Shared leadership in healthcare action teams

a systematic review

Sarah Janssens, Robert Simon, Michael Beckmann, Stuart Duncan Marshall

Research output: Contribution to journalReview ArticleResearchpeer-review

Abstract

Objectives The aims of this review were to consolidate the reported literature describing shared leadership in healthcare action teams (HCATs) and to review the reported outcomes related to leadership sharing in healthcare emergencies.

Methods A systematic search of the English language literature before November 2017 was performed using PsycINFO, MEDLINE, PubMed, CINAHL, and EMBASE. Articles describing sharing of leadership functions in HCATs were included. Healthcare teams performing routine work were excluded. Studies were reviewed for type of leadership sharing and sharing-related outcomes.

Results Thirty-three articles met the inclusion criteria. A variety of shared leadership models were described across the following three categories: spontaneous collaboration, intuitive working relations, and institutionalized practices. While leadership sharing has the potential for both positive and negative influences on team performance, only six articles reported outcomes potentially attributable to shared leadership.

Conclusions Despite strong evidence for a positive relationship between shared leadership and team performance in other domains, there is limited literature describing shared leadership models in HCATs. The association between shared leadership and team performance in HCATs is a rich area for further investigation.
Original languageEnglish
Pages (from-to)1-11
Number of pages11
JournalJournal of Patient Safety
DOIs
Publication statusAccepted/In press - 23 Apr 2018

Cite this

Janssens, Sarah ; Simon, Robert ; Beckmann, Michael ; Marshall, Stuart Duncan. / Shared leadership in healthcare action teams : a systematic review. In: Journal of Patient Safety. 2018 ; pp. 1-11.
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Shared leadership in healthcare action teams : a systematic review. / Janssens, Sarah; Simon, Robert; Beckmann, Michael; Marshall, Stuart Duncan.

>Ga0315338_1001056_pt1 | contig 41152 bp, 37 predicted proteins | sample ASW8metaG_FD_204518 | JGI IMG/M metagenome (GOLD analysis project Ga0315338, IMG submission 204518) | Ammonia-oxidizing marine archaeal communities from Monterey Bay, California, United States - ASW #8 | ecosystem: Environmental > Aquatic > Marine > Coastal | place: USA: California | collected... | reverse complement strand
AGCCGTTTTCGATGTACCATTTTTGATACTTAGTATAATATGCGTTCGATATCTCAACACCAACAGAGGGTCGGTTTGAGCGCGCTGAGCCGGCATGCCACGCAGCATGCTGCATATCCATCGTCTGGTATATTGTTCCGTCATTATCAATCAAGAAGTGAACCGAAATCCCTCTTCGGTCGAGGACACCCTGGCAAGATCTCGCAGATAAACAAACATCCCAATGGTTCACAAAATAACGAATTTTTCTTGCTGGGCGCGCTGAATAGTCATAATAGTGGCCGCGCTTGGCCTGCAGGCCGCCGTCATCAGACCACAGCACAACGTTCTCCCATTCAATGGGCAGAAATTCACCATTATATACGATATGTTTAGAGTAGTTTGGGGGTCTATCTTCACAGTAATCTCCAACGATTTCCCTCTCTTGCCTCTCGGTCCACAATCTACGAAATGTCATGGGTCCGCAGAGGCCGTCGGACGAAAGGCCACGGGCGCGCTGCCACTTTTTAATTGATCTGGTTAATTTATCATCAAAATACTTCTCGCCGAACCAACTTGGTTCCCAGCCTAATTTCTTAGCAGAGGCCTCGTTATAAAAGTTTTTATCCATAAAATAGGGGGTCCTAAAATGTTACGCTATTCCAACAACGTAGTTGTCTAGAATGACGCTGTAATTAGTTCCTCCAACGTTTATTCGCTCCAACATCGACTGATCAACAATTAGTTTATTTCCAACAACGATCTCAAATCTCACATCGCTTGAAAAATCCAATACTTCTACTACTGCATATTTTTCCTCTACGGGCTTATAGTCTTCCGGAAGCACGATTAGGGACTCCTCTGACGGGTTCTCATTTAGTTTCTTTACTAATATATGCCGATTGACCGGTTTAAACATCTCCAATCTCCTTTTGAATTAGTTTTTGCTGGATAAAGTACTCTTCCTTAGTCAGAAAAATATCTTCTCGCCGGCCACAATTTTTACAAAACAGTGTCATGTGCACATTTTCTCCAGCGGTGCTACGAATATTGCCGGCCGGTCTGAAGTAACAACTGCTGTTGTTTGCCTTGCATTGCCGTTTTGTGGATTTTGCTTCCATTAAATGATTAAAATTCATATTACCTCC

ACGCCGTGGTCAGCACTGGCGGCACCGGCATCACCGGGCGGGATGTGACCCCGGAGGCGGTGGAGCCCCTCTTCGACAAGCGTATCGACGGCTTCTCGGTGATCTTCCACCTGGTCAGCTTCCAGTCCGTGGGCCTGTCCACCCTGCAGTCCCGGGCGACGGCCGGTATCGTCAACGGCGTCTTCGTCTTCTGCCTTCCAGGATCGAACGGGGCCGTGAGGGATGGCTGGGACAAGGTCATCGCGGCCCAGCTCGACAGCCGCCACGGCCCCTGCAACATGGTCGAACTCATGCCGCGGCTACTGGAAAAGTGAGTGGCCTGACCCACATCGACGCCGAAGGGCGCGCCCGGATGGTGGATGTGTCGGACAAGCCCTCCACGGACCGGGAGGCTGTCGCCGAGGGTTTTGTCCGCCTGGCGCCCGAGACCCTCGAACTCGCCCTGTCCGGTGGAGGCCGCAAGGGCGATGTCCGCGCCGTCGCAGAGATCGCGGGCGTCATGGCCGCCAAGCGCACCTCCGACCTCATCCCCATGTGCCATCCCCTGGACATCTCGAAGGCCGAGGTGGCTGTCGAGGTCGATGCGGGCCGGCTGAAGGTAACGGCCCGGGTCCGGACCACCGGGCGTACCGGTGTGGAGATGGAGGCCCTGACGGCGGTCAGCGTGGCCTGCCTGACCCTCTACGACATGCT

In: Journal of Patient Safety, 23.04.2018, p. 1-11.

Research output: Contribution to journalReview ArticleResearchpeer-review

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N2 - Objectives The aims of this review were to consolidate the reported literature describing shared leadership in healthcare action teams (HCATs) and to review the reported outcomes related to leadership sharing in healthcare emergencies.Methods A systematic search of the English language literature before November 2017 was performed using PsycINFO, MEDLINE, PubMed, CINAHL, and EMBASE. Articles describing sharing of leadership functions in HCATs were included. Healthcare teams performing routine work were excluded. Studies were reviewed for type of leadership sharing and sharing-related outcomes.Results Thirty-three articles met the inclusion criteria. A variety of shared leadership models were described across the following three categories: spontaneous collaboration, intuitive working relations, and institutionalized practices. While leadership sharing has the potential for both positive and negative influences on team performance, only six articles reported outcomes potentially attributable to shared leadership.Conclusions Despite strong evidence for a positive relationship between shared leadership and team performance in other domains, there is limited literature describing shared leadership models in HCATs. The association between shared leadership and team performance in HCATs is a rich area for further investigation.

AB - Objectives The aims of this review were to consolidate the reported literature describing shared leadership in healthcare action teams (HCATs) and to review the reported outcomes related to leadership sharing in healthcare emergencies.Methods A systematic search of the English language literature before November 2017 was performed using PsycINFO, MEDLINE, PubMed, CINAHL, and EMBASE. Articles describing sharing of leadership functions in HCATs were included. Healthcare teams performing routine work were excluded. Studies were reviewed for type of leadership sharing and sharing-related outcomes.Results Thirty-three articles met the inclusion criteria. A variety of shared leadership models were described across the following three categories: spontaneous collaboration, intuitive working relations, and institutionalized practices. While leadership sharing has the potential for both positive and negative influences on team performance, only six articles reported outcomes potentially attributable to shared leadership.Conclusions Despite strong evidence for a positive relationship between shared leadership and team performance in other domains, there is limited literature describing shared leadership models in HCATs. The association between shared leadership and team performance in HCATs is a rich area for further investigation.

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